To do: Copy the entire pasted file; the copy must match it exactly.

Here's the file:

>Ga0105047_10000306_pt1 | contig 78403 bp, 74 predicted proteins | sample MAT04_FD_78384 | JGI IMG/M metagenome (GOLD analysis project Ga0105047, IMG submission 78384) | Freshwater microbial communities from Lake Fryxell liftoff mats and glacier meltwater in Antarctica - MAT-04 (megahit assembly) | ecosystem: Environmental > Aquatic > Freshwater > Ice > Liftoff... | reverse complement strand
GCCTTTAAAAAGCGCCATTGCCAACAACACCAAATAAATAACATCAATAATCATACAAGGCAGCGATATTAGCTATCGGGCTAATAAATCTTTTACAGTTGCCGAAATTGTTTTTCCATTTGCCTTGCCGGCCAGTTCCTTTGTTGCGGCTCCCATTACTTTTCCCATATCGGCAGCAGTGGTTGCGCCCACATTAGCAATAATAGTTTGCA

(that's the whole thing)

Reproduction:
>Ga0105047_10000306_pt1 | contig 78403 bp, 74 predicted proteins | sample MAT04_FD_78384 | JGI IMG/M metagenome (GOLD analysis project Ga0105047, IMG submission 78384) | Freshwater microbial communities from Lake Fryxell liftoff mats and glacier meltwater in Antarctica - MAT-04 (megahit assembly) | ecosystem: Environmental > Aquatic > Freshwater > Ice > Liftoff... | reverse complement strand
GCCTTTAAAAAGCGCCATTGCCAACAACACCAAATAAATAACATCAATAATCATACAAGGCAGCGATATTAGCTATCGGGCTAATAAATCTTTTACAGTTGCCGAAATTGTTTTTCCATTTGCCTTGCCGGCCAGTTCCTTTGTTGCGGCTCCCATTACTTTTCCCATATCGGCAGCAGTGGTTGCGCCCACATTAGCAATAATAGTTTGCA